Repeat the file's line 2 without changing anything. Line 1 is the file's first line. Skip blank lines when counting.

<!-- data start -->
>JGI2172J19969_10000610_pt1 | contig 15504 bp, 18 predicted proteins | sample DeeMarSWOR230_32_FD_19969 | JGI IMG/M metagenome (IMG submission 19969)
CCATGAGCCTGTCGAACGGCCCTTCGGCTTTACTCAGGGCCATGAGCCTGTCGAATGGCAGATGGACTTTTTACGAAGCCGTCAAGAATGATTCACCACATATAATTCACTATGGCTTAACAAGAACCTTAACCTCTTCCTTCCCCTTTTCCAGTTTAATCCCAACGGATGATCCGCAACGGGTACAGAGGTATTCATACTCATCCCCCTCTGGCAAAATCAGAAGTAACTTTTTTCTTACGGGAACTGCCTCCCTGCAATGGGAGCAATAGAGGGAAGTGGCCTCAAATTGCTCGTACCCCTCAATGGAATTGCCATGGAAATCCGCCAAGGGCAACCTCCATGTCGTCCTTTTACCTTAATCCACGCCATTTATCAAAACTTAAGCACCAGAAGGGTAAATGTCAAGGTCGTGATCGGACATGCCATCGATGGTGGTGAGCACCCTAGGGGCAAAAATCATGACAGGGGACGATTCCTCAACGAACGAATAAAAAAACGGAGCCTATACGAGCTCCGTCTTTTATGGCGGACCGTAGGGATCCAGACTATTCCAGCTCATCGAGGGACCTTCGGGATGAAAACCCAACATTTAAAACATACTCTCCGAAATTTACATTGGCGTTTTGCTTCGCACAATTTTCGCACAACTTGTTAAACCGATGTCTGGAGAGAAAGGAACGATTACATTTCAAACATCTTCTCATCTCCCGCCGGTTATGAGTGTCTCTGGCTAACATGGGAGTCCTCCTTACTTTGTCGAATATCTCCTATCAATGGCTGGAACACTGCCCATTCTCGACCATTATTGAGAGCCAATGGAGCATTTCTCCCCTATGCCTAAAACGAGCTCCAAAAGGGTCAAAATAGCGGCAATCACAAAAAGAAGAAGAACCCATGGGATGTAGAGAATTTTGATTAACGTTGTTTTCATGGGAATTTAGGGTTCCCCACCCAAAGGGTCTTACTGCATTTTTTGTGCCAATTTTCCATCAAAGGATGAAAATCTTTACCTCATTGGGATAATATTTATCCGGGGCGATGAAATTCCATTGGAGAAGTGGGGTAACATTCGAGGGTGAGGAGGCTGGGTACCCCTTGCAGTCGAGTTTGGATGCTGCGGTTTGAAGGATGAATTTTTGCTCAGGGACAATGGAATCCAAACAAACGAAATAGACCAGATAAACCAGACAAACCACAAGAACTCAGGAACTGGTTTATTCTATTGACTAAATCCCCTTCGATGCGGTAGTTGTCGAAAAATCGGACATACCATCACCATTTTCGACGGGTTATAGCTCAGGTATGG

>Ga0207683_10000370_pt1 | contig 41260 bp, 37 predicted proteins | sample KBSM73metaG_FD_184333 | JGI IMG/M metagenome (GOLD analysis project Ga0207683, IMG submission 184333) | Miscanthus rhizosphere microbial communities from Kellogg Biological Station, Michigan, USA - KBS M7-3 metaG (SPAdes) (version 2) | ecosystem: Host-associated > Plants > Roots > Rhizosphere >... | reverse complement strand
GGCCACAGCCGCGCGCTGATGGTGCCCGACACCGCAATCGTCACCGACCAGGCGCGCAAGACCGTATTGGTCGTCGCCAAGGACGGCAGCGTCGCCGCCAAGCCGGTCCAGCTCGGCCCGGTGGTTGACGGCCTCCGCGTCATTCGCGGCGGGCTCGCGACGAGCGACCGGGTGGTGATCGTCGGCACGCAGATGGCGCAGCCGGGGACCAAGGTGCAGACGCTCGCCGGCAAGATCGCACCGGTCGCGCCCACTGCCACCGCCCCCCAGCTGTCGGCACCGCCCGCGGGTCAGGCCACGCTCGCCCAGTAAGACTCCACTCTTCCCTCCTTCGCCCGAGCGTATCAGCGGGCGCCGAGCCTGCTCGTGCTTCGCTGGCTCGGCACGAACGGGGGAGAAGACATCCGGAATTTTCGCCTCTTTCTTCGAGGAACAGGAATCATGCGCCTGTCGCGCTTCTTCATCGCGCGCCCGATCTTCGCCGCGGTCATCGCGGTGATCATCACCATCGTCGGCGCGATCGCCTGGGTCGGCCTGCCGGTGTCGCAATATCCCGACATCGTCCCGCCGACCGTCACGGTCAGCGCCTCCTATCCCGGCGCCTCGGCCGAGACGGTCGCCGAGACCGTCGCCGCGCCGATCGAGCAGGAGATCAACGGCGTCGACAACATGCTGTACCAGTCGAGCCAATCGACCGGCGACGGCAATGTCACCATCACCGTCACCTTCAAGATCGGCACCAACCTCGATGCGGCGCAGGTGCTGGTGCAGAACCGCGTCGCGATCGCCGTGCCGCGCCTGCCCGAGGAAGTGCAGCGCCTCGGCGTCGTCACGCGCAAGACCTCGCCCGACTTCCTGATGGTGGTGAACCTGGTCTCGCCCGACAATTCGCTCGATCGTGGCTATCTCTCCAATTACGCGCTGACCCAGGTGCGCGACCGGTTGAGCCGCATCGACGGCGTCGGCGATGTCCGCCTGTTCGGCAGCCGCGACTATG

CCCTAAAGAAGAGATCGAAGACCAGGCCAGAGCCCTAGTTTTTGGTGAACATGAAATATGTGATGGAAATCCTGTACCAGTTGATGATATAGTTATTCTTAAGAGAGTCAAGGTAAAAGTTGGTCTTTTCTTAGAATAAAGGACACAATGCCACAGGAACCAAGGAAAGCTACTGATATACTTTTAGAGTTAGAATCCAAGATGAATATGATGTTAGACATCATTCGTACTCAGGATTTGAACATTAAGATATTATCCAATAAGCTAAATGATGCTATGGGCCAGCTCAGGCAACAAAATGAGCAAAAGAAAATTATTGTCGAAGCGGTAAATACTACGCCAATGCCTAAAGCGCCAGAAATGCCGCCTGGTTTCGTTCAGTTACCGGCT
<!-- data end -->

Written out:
CCATGAGCCTGTCGAACGGCCCTTCGGCTTTACTCAGGGCCATGAGCCTGTCGAATGGCAGATGGACTTTTTACGAAGCCGTCAAGAATGATTCACCACATATAATTCACTATGGCTTAACAAGAACCTTAACCTCTTCCTTCCCCTTTTCCAGTTTAATCCCAACGGATGATCCGCAACGGGTACAGAGGTATTCATACTCATCCCCCTCTGGCAAAATCAGAAGTAACTTTTTTCTTACGGGAACTGCCTCCCTGCAATGGGAGCAATAGAGGGAAGTGGCCTCAAATTGCTCGTACCCCTCAATGGAATTGCCATGGAAATCCGCCAAGGGCAACCTCCATGTCGTCCTTTTACCTTAATCCACGCCATTTATCAAAACTTAAGCACCAGAAGGGTAAATGTCAAGGTCGTGATCGGACATGCCATCGATGGTGGTGAGCACCCTAGGGGCAAAAATCATGACAGGGGACGATTCCTCAACGAACGAATAAAAAAACGGAGCCTATACGAGCTCCGTCTTTTATGGCGGACCGTAGGGATCCAGACTATTCCAGCTCATCGAGGGACCTTCGGGATGAAAACCCAACATTTAAAACATACTCTCCGAAATTTACATTGGCGTTTTGCTTCGCACAATTTTCGCACAACTTGTTAAACCGATGTCTGGAGAGAAAGGAACGATTACATTTCAAACATCTTCTCATCTCCCGCCGGTTATGAGTGTCTCTGGCTAACATGGGAGTCCTCCTTACTTTGTCGAATATCTCCTATCAATGGCTGGAACACTGCCCATTCTCGACCATTATTGAGAGCCAATGGAGCATTTCTCCCCTATGCCTAAAACGAGCTCCAAAAGGGTCAAAATAGCGGCAATCACAAAAAGAAGAAGAACCCATGGGATGTAGAGAATTTTGATTAACGTTGTTTTCATGGGAATTTAGGGTTCCCCACCCAAAGGGTCTTACTGCATTTTTTGTGCCAATTTTCCATCAAAGGATGAAAATCTTTACCTCATTGGGATAATATTTATCCGGGGCGATGAAATTCCATTGGAGAAGTGGGGTAACATTCGAGGGTGAGGAGGCTGGGTACCCCTTGCAGTCGAGTTTGGATGCTGCGGTTTGAAGGATGAATTTTTGCTCAGGGACAATGGAATCCAAACAAACGAAATAGACCAGATAAACCAGACAAACCACAAGAACTCAGGAACTGGTTTATTCTATTGACTAAATCCCCTTCGATGCGGTAGTTGTCGAAAAATCGGACATACCATCACCATTTTCGACGGGTTATAGCTCAGGTATGG